A live street-art act caught everyone’s attention in Srinagar when a bunch of boys and girls arrived to create a public-relaxation space out of a parking lot in Poloview.
By Al-Misda Masoom, Tabia Masoodi
FAHAD Wani had been resisting his creative cravings since summer 2019 when he got confined to his home. The subsequent three-lockdown years hardly gave him any chance before he got a call for a public place-making event that turned heads and evoked curiosity in Srinagar on October 1.
Wani and Co. turned up in the wee hours and started whitewashing the road nearby Sher-e-Kashmir Park in Srinagar.
As the day progressed, the colorful designs with Shikara drew everyone’s attention.
“We artists got a chance to express ourselves after a long time,” said Fahad, an architecture student. “Before 2019, we used to attend many such events. It’s quite refreshing to work again.”
Under the blistering autumn sun, these campus artists who lately came out of home confines appeared quite peppy while being the part of the city makeover project.
They turned junk into art-pieces depicting the cultural essence of the valley.
The stretch selected for the street art would be usually crowded with haphazard parking before they made it an art corner.
This public place-making event was taken under the Srinagar Smart City Development Plan in collaboration with the School of Architecture (SOA), Ganderbal and IUST Awantipora’s Architectural Department.
Under this event, three areas—Poloview, Jehangir Chowk and Regal Chowk—will be converted into public spaces for relaxation along with a kids zone.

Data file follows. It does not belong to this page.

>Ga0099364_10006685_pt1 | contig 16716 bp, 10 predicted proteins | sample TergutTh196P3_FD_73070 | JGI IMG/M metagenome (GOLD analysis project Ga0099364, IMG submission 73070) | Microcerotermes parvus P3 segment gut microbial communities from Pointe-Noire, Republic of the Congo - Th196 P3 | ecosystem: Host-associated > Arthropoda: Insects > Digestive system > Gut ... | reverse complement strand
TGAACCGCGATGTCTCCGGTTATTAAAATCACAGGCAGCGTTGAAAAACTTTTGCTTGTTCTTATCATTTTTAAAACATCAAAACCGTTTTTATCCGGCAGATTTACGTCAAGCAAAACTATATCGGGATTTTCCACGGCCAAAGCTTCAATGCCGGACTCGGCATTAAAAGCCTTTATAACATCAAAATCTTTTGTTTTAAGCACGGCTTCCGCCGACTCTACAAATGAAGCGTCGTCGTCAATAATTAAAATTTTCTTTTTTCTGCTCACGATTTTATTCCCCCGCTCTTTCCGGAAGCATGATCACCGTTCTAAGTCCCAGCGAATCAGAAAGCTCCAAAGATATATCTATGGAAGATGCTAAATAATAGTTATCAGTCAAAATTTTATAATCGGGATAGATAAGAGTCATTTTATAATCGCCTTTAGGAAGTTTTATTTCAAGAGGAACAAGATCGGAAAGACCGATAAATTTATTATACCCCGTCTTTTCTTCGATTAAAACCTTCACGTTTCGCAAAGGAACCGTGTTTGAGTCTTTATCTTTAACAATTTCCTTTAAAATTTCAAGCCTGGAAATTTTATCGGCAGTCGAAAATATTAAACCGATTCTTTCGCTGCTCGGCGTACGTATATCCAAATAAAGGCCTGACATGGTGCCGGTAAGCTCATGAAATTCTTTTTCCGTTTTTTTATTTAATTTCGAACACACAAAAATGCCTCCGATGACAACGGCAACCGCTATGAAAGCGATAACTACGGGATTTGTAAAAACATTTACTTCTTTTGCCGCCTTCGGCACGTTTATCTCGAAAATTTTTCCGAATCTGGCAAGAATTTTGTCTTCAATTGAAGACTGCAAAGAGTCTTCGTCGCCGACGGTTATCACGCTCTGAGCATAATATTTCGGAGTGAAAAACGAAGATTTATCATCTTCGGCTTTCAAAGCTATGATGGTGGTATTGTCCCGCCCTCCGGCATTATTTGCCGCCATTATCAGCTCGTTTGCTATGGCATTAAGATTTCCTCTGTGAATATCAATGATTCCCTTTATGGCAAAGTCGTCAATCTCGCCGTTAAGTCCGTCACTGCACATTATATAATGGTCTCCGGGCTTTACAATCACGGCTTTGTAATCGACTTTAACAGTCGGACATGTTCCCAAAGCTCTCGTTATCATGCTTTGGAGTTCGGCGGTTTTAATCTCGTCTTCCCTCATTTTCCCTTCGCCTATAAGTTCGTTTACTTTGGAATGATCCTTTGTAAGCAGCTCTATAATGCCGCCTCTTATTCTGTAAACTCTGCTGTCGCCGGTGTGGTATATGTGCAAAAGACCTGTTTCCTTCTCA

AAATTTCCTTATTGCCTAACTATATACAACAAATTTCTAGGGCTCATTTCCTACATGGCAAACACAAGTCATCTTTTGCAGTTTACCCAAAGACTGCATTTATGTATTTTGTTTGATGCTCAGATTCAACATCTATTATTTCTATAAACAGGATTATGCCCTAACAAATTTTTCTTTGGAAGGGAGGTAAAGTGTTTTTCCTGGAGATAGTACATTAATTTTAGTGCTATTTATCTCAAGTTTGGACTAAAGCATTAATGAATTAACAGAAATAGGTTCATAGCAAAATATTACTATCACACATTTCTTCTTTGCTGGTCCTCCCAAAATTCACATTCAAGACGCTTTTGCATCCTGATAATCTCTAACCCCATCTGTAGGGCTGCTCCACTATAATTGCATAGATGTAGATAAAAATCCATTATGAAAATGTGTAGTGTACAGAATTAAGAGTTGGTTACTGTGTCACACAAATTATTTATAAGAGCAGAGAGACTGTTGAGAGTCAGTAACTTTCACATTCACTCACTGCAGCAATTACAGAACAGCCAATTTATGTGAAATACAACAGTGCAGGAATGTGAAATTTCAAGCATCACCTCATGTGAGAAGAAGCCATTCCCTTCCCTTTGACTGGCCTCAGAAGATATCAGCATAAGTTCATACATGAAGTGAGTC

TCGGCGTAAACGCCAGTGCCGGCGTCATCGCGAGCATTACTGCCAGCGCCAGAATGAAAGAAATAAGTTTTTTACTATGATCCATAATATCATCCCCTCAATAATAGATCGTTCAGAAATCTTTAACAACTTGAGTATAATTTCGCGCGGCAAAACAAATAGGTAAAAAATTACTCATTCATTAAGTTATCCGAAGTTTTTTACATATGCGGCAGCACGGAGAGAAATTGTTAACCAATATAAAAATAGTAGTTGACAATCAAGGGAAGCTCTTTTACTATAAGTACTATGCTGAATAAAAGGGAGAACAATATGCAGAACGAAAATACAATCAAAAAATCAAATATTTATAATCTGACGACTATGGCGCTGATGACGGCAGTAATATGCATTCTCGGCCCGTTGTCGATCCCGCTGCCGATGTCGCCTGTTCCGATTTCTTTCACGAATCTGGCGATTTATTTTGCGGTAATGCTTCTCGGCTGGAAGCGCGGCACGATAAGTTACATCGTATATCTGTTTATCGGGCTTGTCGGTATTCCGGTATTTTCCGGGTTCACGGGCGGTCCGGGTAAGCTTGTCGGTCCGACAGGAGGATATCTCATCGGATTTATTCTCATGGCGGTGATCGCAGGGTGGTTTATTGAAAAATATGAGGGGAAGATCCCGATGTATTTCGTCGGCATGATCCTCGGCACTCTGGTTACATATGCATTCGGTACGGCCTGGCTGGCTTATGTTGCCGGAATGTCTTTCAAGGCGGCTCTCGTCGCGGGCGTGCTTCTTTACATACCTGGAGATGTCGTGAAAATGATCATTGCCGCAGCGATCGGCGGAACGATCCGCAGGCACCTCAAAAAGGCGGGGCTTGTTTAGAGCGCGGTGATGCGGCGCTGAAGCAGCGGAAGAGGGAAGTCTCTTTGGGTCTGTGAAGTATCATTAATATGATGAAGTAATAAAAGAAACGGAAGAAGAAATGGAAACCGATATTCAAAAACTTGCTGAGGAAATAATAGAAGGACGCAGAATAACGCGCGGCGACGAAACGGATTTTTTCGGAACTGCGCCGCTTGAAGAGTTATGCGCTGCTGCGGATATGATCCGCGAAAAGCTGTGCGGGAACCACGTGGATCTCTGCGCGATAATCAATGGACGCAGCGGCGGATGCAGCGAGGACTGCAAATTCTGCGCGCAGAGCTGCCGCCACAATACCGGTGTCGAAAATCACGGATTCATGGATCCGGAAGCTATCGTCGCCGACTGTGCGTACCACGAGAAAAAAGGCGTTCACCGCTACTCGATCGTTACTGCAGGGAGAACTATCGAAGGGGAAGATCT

While addressing the curiosity of passersby with patience, the artists appear in a buoyed mood.
“It’s good working out here,” said Saira Izhar Wani, a six-semester architecture student.
“Many people came to talk. They wanted to know about the event which made it very interactive.”
Some of these passersby made multiple rounds of the art corner to understand the motive behind it.
“I was curious to know what’s happening here,” said Tasif Khan, a Srinagar resident.
“I talked to these young artists and understood the motive behind it. I think it’s a great step and will inspire others.”
By the day ending, Fahad Wani was looking forward to two more places for showcasing his skills.
“We all need these events for mental recuperation,” Fahad said.
“People want to get out of this confined situation which has been pestering us since August 2019. And art is a great way to do that, whether you’re a spectator or a creator.”
- Al-Misda Masoom, Tabia Masoodi are print interns with Kashmir Observer.
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